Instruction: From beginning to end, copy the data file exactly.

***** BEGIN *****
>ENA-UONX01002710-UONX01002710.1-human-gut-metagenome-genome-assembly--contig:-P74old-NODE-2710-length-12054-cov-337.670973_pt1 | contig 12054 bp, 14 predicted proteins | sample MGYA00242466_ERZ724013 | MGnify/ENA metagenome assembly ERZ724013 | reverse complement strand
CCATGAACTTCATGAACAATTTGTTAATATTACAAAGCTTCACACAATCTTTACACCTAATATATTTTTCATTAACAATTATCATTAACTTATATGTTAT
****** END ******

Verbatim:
>ENA-UONX01002710-UONX01002710.1-human-gut-metagenome-genome-assembly--contig:-P74old-NODE-2710-length-12054-cov-337.670973_pt1 | contig 12054 bp, 14 predicted proteins | sample MGYA00242466_ERZ724013 | MGnify/ENA metagenome assembly ERZ724013 | reverse complement strand
CCATGAACTTCATGAACAATTTGTTAATATTACAAAGCTTCACACAATCTTTACACCTAATATATTTTTCATTAACAATTATCATTAACTTATATGTTAT